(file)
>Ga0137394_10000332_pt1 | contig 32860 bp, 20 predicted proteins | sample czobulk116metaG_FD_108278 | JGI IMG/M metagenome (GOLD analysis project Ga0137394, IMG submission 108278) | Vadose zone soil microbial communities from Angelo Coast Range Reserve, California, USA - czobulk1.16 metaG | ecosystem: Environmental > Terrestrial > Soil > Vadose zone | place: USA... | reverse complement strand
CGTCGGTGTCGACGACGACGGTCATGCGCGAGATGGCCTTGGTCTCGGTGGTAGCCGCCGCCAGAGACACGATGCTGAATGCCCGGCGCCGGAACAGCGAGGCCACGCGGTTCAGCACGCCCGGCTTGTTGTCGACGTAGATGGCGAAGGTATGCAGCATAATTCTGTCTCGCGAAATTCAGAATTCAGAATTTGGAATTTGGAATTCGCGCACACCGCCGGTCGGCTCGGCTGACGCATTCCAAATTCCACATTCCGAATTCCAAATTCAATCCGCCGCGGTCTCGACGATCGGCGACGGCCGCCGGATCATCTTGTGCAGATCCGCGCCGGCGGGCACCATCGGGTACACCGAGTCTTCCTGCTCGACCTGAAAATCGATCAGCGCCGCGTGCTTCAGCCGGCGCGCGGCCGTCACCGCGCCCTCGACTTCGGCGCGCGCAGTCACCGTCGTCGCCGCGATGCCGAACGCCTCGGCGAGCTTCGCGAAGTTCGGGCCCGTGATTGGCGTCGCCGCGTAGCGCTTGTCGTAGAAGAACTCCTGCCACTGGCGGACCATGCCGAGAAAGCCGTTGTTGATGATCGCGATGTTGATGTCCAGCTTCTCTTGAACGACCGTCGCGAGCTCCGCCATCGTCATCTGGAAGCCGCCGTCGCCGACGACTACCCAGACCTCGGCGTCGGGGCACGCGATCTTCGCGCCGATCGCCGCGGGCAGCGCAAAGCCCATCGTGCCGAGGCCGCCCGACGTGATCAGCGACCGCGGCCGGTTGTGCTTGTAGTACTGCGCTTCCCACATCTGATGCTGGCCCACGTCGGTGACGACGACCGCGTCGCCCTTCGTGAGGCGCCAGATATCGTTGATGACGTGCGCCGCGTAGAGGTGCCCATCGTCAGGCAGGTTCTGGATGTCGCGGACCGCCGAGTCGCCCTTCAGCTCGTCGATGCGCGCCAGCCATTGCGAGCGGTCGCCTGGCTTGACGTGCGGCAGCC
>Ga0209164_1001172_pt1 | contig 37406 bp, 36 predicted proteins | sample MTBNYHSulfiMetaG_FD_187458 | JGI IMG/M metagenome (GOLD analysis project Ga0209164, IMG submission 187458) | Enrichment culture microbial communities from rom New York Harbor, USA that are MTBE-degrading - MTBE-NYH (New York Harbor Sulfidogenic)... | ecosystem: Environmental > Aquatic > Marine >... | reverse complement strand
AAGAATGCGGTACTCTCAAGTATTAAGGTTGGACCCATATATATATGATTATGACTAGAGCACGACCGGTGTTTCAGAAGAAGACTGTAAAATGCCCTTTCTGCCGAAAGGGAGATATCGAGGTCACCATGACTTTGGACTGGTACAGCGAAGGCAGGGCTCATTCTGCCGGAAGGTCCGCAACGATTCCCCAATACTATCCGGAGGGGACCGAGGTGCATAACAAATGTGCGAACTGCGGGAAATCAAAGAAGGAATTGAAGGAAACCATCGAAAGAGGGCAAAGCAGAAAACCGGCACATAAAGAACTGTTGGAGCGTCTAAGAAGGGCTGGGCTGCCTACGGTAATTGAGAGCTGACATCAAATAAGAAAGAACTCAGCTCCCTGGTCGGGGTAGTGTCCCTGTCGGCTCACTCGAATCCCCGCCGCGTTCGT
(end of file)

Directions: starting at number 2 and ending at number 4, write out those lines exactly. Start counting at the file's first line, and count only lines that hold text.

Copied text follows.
CGTCGGTGTCGACGACGACGGTCATGCGCGAGATGGCCTTGGTCTCGGTGGTAGCCGCCGCCAGAGACACGATGCTGAATGCCCGGCGCCGGAACAGCGAGGCCACGCGGTTCAGCACGCCCGGCTTGTTGTCGACGTAGATGGCGAAGGTATGCAGCATAATTCTGTCTCGCGAAATTCAGAATTCAGAATTTGGAATTTGGAATTCGCGCACACCGCCGGTCGGCTCGGCTGACGCATTCCAAATTCCACATTCCGAATTCCAAATTCAATCCGCCGCGGTCTCGACGATCGGCGACGGCCGCCGGATCATCTTGTGCAGATCCGCGCCGGCGGGCACCATCGGGTACACCGAGTCTTCCTGCTCGACCTGAAAATCGATCAGCGCCGCGTGCTTCAGCCGGCGCGCGGCCGTCACCGCGCCCTCGACTTCGGCGCGCGCAGTCACCGTCGTCGCCGCGATGCCGAACGCCTCGGCGAGCTTCGCGAAGTTCGGGCCCGTGATTGGCGTCGCCGCGTAGCGCTTGTCGTAGAAGAACTCCTGCCACTGGCGGACCATGCCGAGAAAGCCGTTGTTGATGATCGCGATGTTGATGTCCAGCTTCTCTTGAACGACCGTCGCGAGCTCCGCCATCGTCATCTGGAAGCCGCCGTCGCCGACGACTACCCAGACCTCGGCGTCGGGGCACGCGATCTTCGCGCCGATCGCCGCGGGCAGCGCAAAGCCCATCGTGCCGAGGCCGCCCGACGTGATCAGCGACCGCGGCCGGTTGTGCTTGTAGTACTGCGCTTCCCACATCTGATGCTGGCCCACGTCGGTGACGACGACCGCGTCGCCCTTCGTGAGGCGCCAGATATCGTTGATGACGTGCGCCGCGTAGAGGTGCCCATCGTCAGGCAGGTTCTGGATGTCGCGGACCGCCGAGTCGCCCTTCAGCTCGTCGATGCGCGCCAGCCATTGCGAGCGGTCGCCTGGCTTGACGTGCGGCAGCC
>Ga0209164_1001172_pt1 | contig 37406 bp, 36 predicted proteins | sample MTBNYHSulfiMetaG_FD_187458 | JGI IMG/M metagenome (GOLD analysis project Ga0209164, IMG submission 187458) | Enrichment culture microbial communities from rom New York Harbor, USA that are MTBE-degrading - MTBE-NYH (New York Harbor Sulfidogenic)... | ecosystem: Environmental > Aquatic > Marine >... | reverse complement strand
AAGAATGCGGTACTCTCAAGTATTAAGGTTGGACCCATATATATATGATTATGACTAGAGCACGACCGGTGTTTCAGAAGAAGACTGTAAAATGCCCTTTCTGCCGAAAGGGAGATATCGAGGTCACCATGACTTTGGACTGGTACAGCGAAGGCAGGGCTCATTCTGCCGGAAGGTCCGCAACGATTCCCCAATACTATCCGGAGGGGACCGAGGTGCATAACAAATGTGCGAACTGCGGGAAATCAAAGAAGGAATTGAAGGAAACCATCGAAAGAGGGCAAAGCAGAAAACCGGCACATAAAGAACTGTTGGAGCGTCTAAGAAGGGCTGGGCTGCCTACGGTAATTGAGAGCTGACATCAAATAAGAAAGAACTCAGCTCCCTGGTCGGGGTAGTGTCCCTGTCGGCTCACTCGAATCCCCGCCGCGTTCGT